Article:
Due Precautions. The first precaution which must be observed is that the hypnotist be one who is medically qualified to exercise this art. An unskillful hypnotist may injure the patient's mental faculties. A competent physician can as a rule prevent the evil effects which sometimes result from the use of hypnosis. The second requirement is that there be present an authorized witness of unimpeachable character who will serve as a protection both to the physician and to the patient. The witness (for example, a parent or the marriage partner of the patient) could afterward defend the physician against any false accusations of improper conduct.2

Case 151

Use of Hypnotism in Insomnia

The patient is of a nervous type and is suffering from insomnia. The physician wishes to try hypnosis to effect a cure, but he is doubtful whether it is licit to use hypnosis as a remedy for insomnia. Solution. The use of hypnotism in this case is licit.


1 James J. Walsh, M.D., , p. 152. New York: D. Appleton and Company, 1929.

2 For material on hypnotism and its morality see James J. Walsh, M.D., Psychotherapy, pp. 151-62 (New York: D. Appleton and Company, 1929); Catholic Encyclopedia, article "Hypnotism"; William T. Heron, Clinical Applications of Suggestion and Hypnosis, chap. 8, pp. 90-93 (Springfield: Charles C. Thomas, 1950).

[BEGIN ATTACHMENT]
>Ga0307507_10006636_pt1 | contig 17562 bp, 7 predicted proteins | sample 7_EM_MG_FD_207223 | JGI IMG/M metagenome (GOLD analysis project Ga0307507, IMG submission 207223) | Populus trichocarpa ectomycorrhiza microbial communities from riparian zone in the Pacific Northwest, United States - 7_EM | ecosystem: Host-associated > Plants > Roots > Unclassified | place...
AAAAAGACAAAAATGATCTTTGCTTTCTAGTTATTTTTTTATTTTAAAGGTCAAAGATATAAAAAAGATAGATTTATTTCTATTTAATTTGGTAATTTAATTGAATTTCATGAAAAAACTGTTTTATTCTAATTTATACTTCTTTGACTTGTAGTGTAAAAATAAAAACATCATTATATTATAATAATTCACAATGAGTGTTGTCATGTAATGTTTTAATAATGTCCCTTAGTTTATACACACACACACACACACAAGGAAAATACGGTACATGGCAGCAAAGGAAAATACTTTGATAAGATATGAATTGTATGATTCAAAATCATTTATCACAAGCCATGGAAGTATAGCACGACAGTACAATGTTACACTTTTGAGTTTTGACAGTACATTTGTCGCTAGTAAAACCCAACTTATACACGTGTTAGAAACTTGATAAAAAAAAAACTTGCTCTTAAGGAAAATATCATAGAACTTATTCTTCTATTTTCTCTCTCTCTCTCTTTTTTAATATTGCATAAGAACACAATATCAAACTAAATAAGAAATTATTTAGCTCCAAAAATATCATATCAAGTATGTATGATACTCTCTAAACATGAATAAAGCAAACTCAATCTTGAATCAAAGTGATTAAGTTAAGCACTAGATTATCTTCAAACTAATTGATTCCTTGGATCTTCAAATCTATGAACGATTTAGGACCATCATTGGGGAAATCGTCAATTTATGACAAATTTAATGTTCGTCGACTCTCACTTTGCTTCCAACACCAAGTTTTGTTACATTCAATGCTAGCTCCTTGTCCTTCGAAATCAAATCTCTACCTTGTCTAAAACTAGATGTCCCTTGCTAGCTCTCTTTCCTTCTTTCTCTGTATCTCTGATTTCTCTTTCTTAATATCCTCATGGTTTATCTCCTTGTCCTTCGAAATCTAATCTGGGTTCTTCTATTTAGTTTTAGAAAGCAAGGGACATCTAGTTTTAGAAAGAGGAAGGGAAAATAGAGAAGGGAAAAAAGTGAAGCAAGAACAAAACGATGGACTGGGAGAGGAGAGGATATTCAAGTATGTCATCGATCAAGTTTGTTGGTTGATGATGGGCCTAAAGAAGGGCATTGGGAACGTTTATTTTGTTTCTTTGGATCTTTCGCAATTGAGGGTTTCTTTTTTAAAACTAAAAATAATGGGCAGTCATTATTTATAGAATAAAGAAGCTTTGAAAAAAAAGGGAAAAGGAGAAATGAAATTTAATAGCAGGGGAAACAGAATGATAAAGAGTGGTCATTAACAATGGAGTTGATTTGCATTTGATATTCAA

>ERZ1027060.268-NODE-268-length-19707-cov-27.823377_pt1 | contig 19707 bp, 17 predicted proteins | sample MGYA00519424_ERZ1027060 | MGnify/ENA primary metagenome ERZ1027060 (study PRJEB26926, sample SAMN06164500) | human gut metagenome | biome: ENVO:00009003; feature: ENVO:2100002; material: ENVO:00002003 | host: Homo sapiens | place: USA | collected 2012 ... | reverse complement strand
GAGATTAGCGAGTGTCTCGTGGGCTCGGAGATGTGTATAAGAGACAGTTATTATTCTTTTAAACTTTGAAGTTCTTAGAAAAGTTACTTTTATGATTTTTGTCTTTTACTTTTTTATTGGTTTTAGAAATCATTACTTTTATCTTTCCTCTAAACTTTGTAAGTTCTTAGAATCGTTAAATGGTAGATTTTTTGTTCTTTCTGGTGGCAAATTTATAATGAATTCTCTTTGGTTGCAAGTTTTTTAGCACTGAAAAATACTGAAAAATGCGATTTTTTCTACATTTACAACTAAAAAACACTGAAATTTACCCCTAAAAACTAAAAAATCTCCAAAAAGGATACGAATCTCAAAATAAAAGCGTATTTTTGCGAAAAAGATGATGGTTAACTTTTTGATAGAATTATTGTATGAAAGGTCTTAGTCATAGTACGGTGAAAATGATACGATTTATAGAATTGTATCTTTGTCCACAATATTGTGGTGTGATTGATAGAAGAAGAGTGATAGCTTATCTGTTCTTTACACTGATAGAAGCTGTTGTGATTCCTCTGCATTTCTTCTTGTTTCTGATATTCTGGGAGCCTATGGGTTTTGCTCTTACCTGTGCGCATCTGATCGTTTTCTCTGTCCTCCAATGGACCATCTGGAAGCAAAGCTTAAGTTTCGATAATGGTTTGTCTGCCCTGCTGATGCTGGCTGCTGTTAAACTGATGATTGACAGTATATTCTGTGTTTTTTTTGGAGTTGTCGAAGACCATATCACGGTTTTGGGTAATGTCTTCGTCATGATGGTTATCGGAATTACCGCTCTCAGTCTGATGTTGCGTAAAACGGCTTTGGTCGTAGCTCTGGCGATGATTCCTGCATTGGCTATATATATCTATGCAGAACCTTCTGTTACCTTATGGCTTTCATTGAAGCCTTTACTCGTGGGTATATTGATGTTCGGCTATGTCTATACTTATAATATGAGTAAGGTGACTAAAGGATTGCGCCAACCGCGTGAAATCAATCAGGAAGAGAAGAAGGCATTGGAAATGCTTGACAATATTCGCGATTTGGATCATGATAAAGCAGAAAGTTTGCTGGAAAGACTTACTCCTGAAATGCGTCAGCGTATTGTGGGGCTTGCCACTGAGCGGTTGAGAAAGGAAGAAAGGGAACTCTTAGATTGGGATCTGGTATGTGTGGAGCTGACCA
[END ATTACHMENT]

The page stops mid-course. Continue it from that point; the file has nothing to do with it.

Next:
(The following excerpt is taken from "The Modern Catholic Dictionary" by Fr. John A. Hardon, published by Doubleday & Company Inc.)

HYPNOTISM. The phenomenon of artificially induced sleep, which renders the victim abnormally open to suggestion. The subject of hypnosis tends to be dominated by the ideas and suggestions of the hypnotist while under the induced spell and later on. According to Catholic principles, hypnotism is not wrong in itself, so that its use under certain circumstances is permissible. But since it deprives the subject of the full use of reason and free will, a justifying cause is necessary for allowing it to be practiced. Moreover, because hypnotism puts the subject's will in the power of the hypnotist, certain precautions are necessary to safeguard the subject's virtue, and to protect him or her and others against the danger of being guilty of any injurious actions. For grave reasons, e.g., to cure a drunkard or one with a suicide complex, it is licit to exercise hypnotism, given the precaution that it is done in the presence of a trustworthy witness by a competent and upright hypnotist. The consent, at least presumed, of the subject must also be had. Several documents of the Holy See set down the norms to be followed in the use of hypnotism (The Holy Office, August 4, 1956; July 26, 1899).